What’s On My Nightstand? (A Random Smattering Of Book Reviews)

I’ve written some posts here in the past that touched on different books that I’ve read and the impacts they’ve had on me. I thought it might be fun to examine what’s currently on my nightstand—some of them finished, some of them started, some of them just staring me in resentment at night when I choose a different volume over them (book guilt is a real thing and I defy anyone with a bookshelf to say otherwise).

Finished

Mr. Penumbra’s 24 Hour Bookstore by Robin Sloan. I knew literally nothing about this book before I picked it up at a local bookstore—I thought the cover was intriguing and the mysterious bookstore setting sounded promising, and it delivered intrigue and mystery in spades. But it’s more than just a mystery—it’s also funny and smart, and part of the plot involves data visualization and learning different coding languages, and much more. Verdict: go out and read it, folks!

Currently Reading

Bad Feminist by Roxane Gay. Oh my goodness, Roxane Gay is fantastic. I’m not even halfway through this collection of essays, but I’m already adding her novel, An Untamed State, to my reading list. Her topics range from feminism to Scrabble to the Sweet Valley High book series, and that’s just the first couple of essays. I can’t wait to see what else is in store.

Frankenstein by Mary Shelley. I know, everyone has read this already, but I have not! And I figured it would be a good choice given the holiday season. I’m not far into it yet, but I have a feeling it’s going to be creepy, and it’s been a while since I’ve read something spooky (Bonus: it’s been adapted into a YouTube series a la the Lizzie Bennet Diaries!).

The Innocents Abroad by Mark Twain. What can I say, I love me some Samuel Clemens. Again, only partially through this one but I’m already finding myself chuckling at his descriptions of the fellow passengers and European scenery.

I Give Up

Dr. Zhivago by Boris Pasternak. I tried. Believe me, I really, really tried. And I’ve read (and enjoyed!) other Russian literature in the past, but this one is just not working for me. I can’t keep up with the names/nicknames/alternate spellings of names, and I don’t know enough about communism to keep up with the speeches. I do not admit defeat with books often, but I cannot do this.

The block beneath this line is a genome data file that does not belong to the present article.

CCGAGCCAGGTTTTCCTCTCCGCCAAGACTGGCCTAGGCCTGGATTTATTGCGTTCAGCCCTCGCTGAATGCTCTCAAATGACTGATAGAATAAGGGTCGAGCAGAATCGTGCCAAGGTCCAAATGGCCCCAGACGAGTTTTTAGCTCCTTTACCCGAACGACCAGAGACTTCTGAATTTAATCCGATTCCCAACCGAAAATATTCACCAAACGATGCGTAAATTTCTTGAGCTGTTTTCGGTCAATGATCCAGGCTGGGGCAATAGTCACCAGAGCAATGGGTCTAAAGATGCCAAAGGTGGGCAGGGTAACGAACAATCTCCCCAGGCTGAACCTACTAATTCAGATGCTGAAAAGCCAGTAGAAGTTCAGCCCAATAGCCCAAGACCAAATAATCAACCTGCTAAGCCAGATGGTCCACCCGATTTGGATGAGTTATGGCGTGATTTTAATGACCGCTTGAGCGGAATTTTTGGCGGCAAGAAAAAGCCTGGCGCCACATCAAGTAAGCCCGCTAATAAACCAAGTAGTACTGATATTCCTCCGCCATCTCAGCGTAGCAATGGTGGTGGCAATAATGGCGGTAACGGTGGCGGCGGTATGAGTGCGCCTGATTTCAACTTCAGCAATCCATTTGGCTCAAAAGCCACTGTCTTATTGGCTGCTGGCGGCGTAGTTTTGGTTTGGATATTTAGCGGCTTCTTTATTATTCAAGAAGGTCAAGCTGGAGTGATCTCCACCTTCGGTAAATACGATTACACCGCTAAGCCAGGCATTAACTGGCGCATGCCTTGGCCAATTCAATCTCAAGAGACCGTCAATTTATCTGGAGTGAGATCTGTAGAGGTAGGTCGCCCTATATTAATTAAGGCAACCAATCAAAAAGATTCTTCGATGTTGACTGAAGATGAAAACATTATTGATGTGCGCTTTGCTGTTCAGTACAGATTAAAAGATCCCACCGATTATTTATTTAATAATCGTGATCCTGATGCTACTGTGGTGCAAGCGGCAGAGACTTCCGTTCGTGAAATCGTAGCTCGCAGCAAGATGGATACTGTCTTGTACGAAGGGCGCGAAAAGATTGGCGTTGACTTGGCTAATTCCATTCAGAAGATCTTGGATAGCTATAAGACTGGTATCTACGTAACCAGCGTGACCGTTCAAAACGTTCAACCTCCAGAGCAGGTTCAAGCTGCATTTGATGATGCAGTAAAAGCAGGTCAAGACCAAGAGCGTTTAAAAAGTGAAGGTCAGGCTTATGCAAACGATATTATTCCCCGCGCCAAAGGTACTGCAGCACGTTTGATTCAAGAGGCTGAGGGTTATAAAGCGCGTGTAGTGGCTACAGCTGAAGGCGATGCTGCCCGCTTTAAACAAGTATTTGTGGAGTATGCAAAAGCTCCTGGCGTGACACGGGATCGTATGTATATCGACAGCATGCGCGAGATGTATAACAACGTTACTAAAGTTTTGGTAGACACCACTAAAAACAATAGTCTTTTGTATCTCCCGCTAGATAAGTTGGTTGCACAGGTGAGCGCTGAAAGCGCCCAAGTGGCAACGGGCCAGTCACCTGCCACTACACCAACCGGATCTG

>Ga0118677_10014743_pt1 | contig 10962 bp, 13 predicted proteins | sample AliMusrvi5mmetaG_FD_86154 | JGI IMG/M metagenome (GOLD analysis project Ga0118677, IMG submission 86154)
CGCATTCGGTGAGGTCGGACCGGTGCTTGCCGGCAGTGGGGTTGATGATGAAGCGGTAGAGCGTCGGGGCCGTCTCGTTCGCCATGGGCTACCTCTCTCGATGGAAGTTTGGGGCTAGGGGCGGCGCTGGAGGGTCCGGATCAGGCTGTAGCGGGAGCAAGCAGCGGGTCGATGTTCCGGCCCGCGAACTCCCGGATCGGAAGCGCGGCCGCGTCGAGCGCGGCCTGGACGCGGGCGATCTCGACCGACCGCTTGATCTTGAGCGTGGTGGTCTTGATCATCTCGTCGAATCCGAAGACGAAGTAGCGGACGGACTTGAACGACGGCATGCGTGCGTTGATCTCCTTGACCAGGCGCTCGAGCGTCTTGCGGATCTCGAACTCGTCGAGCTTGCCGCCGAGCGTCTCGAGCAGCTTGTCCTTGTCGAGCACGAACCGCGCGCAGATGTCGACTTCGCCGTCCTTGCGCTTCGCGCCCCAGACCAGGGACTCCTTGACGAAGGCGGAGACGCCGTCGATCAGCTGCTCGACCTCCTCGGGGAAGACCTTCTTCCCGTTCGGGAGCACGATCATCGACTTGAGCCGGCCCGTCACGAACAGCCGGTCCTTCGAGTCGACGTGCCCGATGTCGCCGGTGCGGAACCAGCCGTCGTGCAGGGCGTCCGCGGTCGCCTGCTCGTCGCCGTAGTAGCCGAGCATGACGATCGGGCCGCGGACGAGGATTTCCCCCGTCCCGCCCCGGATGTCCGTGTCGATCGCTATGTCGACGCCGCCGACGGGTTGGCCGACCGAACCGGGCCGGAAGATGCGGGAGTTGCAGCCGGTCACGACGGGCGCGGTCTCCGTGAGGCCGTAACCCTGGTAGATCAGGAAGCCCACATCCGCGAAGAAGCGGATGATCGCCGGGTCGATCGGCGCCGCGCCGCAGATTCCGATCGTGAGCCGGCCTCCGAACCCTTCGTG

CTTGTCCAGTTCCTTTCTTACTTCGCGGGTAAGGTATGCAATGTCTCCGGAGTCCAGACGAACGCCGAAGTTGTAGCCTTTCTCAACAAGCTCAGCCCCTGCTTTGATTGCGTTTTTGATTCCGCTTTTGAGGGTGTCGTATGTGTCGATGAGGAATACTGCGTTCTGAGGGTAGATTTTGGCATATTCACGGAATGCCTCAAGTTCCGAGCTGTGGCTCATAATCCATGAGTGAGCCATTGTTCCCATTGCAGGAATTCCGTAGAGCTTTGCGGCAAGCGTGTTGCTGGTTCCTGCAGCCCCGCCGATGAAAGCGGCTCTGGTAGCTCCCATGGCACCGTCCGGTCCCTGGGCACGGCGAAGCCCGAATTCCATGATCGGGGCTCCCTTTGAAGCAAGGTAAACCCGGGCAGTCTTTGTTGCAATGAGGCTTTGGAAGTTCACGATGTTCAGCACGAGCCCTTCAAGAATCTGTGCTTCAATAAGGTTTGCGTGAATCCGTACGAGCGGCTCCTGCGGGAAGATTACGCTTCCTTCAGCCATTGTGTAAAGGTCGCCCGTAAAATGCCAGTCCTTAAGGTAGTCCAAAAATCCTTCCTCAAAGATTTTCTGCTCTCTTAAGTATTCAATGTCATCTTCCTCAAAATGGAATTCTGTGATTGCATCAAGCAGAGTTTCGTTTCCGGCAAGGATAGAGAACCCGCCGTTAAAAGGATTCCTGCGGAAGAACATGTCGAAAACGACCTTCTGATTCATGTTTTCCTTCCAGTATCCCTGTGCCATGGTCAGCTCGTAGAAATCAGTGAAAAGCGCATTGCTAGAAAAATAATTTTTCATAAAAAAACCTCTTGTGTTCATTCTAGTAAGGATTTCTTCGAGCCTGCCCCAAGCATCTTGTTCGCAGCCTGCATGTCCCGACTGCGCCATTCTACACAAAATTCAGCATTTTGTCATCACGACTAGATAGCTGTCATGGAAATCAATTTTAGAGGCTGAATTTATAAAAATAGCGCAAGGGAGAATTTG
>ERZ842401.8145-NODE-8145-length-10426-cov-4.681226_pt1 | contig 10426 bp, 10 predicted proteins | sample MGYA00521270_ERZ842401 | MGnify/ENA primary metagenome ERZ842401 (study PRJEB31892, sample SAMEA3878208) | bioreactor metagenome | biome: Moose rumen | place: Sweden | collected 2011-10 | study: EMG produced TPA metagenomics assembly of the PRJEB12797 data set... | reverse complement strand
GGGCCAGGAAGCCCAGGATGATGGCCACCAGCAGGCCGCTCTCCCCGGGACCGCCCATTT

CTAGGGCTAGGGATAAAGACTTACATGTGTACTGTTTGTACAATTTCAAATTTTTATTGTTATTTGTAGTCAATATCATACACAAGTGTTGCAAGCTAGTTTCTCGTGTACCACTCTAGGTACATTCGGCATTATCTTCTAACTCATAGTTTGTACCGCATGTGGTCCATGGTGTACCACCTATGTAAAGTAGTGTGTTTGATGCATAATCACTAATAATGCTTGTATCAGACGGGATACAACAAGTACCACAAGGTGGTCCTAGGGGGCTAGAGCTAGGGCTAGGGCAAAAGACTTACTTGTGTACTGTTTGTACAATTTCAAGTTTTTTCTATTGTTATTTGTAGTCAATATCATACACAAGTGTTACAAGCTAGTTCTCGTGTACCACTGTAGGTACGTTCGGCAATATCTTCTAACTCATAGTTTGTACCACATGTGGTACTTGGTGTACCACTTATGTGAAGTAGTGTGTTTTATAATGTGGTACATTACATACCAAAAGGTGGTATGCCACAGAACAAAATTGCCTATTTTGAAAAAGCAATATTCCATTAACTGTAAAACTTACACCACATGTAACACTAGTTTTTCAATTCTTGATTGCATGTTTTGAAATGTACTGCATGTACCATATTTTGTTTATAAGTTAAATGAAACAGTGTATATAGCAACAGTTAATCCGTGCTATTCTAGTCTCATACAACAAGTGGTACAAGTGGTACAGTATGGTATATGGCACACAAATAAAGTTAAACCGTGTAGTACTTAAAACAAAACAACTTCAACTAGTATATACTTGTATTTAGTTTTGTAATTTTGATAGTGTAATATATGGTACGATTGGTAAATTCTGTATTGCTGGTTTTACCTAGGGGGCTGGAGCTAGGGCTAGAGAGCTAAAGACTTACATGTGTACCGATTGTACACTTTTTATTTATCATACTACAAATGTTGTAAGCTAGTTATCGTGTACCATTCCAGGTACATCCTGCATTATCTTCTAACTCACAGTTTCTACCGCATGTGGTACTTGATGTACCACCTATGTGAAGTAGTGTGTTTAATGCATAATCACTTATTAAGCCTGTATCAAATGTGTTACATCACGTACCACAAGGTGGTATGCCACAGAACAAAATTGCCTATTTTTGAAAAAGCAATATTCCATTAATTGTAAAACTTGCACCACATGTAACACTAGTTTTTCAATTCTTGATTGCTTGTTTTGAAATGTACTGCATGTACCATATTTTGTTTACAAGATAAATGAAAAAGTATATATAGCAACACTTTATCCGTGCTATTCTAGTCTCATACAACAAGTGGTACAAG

Yet To Be Read

An Untamed State by Roxane Gay
A Visit From The Goon Squad by Jennifer Egan
Great Expectations: Sons and Daughters of Charles Dickens by Robert Gottlieb

So, that’s my nightstand. What’s on yours?

Matilida Reading

 

Noelle is an email copywriter (yes, that is a thing) and occasional freelance writer. When she’s not typing or running, she can be found eating, sleeping, quoting a movie, or curled up in an easy chair with her nose stuck in a book. Sometimes she tweets too.
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What I’ve Learned From Reviewing Books

If you know anything about me at all (and if you don’t, that’s cool too, you’re about to learn), you know that I’m a writer. Poems and short stories, yes, but also novels. I someday want to sell these novels and, if I am very lucky, make a living off of that.

So I write. I attend a writing group. I have a personal blog. I participate in NaNoWriMo. And I also write book reviews. And, as it turns out, writing book reviews has been great for more than just getting my name out there. My writing is improving, I’m reading self-published works and books I wouldn’t pick up on my own, and I’m storing away valuable information for future use.